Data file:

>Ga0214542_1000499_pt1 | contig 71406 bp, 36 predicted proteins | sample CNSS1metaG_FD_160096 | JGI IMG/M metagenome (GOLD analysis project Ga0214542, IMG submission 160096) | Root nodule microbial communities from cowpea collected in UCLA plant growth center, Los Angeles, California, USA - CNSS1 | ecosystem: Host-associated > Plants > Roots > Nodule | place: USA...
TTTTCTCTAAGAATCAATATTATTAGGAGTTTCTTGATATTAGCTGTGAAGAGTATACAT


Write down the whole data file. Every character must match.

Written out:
>Ga0214542_1000499_pt1 | contig 71406 bp, 36 predicted proteins | sample CNSS1metaG_FD_160096 | JGI IMG/M metagenome (GOLD analysis project Ga0214542, IMG submission 160096) | Root nodule microbial communities from cowpea collected in UCLA plant growth center, Los Angeles, California, USA - CNSS1 | ecosystem: Host-associated > Plants > Roots > Nodule | place: USA...
TTTTCTCTAAGAATCAATATTATTAGGAGTTTCTTGATATTAGCTGTGAAGAGTATACAT